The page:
A Grab Bag of Public Safety News

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Notes from the Emerald City
A Grab Bag of Public Safety News
By Amy Sundberg • Issue #57 • View online

WA State Legislative News
I wrote last week that both 2037 and 5919 would be sent to the Governor to be signed, and in this case I am happy to be wrong! 5919 was killed at the last minute during concurrence in the Senate. The bill was moved for concurrence by Republicans three separate times, and each time the motion was voted down. Both Senator Pedersen and Senator Dhingra were instrumental in halting this legislation.
Therefore only 2037 (the bill pertaining to Terry stops) has proceeded to the Governor’s desk. The Washington Coalition for Police Accountability has sent Governor Inslee a comprehensive letter asking him to veto section 3 of the bill. If you’d like information to help you send your own letter, you can find it here.
While it was disappointing that we could not make further strides towards equitable public safety during this session, it is noteworthy that of several harmful bills that would have rolled previous reforms back, only one made it through the entire session.
Seattle News
Carolyn Bick broke the news on Twitter late last week that OIG Deputy Inspector General Amy Tsai is leaving the OIG to take a job with the City of Redmond. Tsai was involved in aspects of the whistleblower complaint in OIG, and it’s interesting that both she and Andrew Myerberg left their positions within a couple months of one another. Now Seattle will be replacing two senior positions within its police accountability system this year.
The CPC continues to struggle to reach quorum at their meetings, hampering their ability to conduct business. Interestingly, CP Juarez has been sending a representative from her office to CPC meetings since her election as Council President. The OPA has no response to the CPC on the letter they wrote regarding the Proud Boys “ruse” incident and says any response will be completely SPD-driven.
The Seattle Times had an article last week with the following headline that says it all: “Harrell says he ‘inherited a mess,’ will solve crime issues by putting arrests first, social services second.” In spite of the fact that Harrell was on the City Council from 2007 to 2019, including as Council President for the last four years (and interim Mayor to boot!), so far his political strategy of passing the buck (and all the blame) for today’s problems, many of which were being addressed during his tenure, onto Mayor Durkan seems to be working.
City Attorney Davison announced a new initiative this week to address 118 repeat offenders, to either book them in jail or refer them to mental health or addiction treatment services. She has made a deal with the King County Jail to book these individuals even if they are arrested for a non-violent offense (in COVID times the jail no longer books routinely for these kinds of cases). However, this plan might run into a roadblock since service providers probably lack the necessary capacity to take on so many new cases.
SPD had a plan to crack down on “disorderly conduct” near transit stops along Third Avenue, but Mayor Harrell put it on hold on Wednesday before it took effect. The cause of this delay is not entirely clear, although a spokesperson for the Mayor, Jamie Housen, said it was “to allow more time to reset norms and to evaluate what enforcement strategy is most appropriate and effective.”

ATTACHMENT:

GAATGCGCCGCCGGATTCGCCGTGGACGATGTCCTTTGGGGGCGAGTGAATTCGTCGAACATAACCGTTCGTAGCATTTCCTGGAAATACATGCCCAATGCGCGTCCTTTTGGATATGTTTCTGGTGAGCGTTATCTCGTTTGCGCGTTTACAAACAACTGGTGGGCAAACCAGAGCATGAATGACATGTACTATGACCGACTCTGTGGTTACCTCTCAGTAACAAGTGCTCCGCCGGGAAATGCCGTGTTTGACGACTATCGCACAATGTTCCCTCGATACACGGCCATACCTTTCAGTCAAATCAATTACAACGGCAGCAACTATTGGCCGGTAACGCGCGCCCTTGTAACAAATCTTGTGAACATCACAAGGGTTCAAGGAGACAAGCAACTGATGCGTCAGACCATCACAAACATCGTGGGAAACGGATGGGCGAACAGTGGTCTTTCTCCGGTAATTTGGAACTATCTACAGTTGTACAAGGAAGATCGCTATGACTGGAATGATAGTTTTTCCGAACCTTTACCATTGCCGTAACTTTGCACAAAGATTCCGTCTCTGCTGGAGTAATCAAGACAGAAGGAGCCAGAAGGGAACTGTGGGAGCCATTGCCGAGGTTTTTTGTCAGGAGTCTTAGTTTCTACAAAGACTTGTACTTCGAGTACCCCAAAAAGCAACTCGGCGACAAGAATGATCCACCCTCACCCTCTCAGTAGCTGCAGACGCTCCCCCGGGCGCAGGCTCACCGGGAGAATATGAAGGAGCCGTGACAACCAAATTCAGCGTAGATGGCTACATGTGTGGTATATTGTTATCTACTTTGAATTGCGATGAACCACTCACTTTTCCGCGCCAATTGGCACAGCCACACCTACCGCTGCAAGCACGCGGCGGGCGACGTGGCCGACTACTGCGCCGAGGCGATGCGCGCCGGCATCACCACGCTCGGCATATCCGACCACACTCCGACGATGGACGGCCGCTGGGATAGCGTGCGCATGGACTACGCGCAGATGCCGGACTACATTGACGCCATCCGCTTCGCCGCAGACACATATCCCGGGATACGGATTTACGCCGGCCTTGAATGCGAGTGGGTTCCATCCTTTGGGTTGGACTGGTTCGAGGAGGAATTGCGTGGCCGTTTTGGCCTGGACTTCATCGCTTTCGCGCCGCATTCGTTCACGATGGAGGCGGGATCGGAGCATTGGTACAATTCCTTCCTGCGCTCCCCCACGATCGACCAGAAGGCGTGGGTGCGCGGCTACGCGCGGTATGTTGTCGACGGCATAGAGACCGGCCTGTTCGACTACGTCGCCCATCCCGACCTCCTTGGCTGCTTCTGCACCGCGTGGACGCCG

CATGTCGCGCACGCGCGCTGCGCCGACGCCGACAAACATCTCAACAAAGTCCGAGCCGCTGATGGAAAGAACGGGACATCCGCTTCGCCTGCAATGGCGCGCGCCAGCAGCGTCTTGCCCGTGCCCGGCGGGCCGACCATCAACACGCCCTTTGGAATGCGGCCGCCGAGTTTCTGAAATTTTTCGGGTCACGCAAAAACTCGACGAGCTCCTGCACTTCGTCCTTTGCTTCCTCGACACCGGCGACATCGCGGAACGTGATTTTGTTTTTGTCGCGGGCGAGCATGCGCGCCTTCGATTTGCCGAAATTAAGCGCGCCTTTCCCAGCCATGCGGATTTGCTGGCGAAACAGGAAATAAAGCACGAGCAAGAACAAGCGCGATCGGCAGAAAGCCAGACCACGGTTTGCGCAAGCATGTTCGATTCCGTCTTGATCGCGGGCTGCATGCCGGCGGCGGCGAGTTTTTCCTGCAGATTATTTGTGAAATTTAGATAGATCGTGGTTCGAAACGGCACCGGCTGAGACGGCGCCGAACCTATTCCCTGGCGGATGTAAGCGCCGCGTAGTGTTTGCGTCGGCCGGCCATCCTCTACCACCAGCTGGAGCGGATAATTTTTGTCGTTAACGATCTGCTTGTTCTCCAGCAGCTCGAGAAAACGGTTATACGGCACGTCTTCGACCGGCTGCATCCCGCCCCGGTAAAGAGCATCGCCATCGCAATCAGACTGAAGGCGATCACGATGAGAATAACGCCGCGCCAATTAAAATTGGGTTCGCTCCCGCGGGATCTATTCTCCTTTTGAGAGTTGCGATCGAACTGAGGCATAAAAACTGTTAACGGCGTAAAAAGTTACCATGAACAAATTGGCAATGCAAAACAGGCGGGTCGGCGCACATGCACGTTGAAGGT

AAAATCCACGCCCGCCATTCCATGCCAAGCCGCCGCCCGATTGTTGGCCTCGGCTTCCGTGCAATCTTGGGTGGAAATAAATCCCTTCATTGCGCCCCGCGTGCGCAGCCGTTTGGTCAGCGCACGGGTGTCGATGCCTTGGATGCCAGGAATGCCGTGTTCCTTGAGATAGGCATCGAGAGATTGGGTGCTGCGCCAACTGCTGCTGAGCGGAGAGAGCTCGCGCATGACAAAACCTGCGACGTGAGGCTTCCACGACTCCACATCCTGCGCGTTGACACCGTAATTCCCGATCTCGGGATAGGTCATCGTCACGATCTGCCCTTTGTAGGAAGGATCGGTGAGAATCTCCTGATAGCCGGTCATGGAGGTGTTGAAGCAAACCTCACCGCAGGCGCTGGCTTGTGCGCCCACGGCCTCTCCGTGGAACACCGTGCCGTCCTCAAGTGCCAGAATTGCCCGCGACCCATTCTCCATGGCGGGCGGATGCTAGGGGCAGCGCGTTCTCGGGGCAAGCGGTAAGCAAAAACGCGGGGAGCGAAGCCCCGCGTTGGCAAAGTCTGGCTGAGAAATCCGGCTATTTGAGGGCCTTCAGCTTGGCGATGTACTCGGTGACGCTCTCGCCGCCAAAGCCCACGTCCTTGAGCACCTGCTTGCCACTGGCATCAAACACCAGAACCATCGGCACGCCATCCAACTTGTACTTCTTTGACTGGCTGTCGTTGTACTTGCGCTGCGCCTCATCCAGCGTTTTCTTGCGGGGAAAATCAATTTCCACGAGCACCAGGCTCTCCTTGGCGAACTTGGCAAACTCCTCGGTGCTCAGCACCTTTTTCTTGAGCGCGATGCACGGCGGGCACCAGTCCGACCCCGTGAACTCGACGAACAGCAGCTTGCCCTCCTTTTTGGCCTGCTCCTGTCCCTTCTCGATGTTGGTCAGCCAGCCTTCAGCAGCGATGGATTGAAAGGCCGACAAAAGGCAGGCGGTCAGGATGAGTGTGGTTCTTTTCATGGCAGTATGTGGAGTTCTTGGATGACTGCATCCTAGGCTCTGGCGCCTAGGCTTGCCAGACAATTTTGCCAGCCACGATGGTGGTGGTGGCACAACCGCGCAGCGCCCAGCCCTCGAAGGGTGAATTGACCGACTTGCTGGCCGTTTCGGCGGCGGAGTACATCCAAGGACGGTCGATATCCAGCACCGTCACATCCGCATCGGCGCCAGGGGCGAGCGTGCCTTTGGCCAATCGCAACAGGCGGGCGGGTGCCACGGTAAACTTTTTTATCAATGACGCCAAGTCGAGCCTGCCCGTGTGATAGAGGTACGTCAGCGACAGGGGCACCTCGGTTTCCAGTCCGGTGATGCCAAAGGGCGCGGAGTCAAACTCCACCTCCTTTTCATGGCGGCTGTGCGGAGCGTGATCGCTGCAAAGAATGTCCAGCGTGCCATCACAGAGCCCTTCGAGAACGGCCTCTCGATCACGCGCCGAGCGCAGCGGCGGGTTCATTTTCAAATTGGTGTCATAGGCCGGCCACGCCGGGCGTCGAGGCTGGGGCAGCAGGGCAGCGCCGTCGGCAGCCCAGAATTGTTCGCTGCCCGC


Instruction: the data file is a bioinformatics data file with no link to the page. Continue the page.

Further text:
Meanwhile, City of Seattle employees are beginning to return to the office right as case numbers are rising significantly in Europe, which often presages a COVID wave in the United States. But don’t worry, they’ve installed protective barriers for workers who deal with the public. Apparently they haven’t yet received the memo that COVID is airborne….
Elsewhere in the Country...
We heard recently that it’s not just Seattle who is having trouble staffing their police department. Well, one example of this is at the Los Angeles County Sheriff’s Department, which currently has 783 vacancies. The Sheriff there is blaming the rising crime rates on the shortage of officers. Sound familiar?
Meanwhile, in Minneapolis, the Head of the Police Oversight Commission has resigned, citing “frustration with internal city politics and bureaucracy she said prevents the board from changing police practices.” She also said that during the two years she served, the commission was never allowed to fulfill its mission. The commission is volunteer-run and filled with a mix of appointments from the City Council and the Mayor. Apparently the vice chair is considering resigning as well, and the previous chair also resigned, calling her experience “a farce.” So just as we are not the only city with staffing shortages, we are also not the only city with a troubled police accountability system.
Recent Headlines
Repeated police misconduct cost taxpayers $1.5 billion in settlements - Washington Post
Woman who says Seattle officer raped her more than 40 years ago finds unusual ally: a genealogy site | The Seattle Times
OPINION: Mayors’ Coalition for Community Safety Should Examine Own Police Departments | South Seattle Emerald
Community testifies in support of restorative justice for youth in South King County cities | Kent Reporter
OPINION: Police-Led Mental Health Welfare Checks — Getting to the Root of the Issue | South Seattle Emerald
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Amy Sundberg

This newsletter covers Seattle politics and policy with a particular focus on police accountability and criminal legal reform, while also referencing relevant news in Washington State and beyond.

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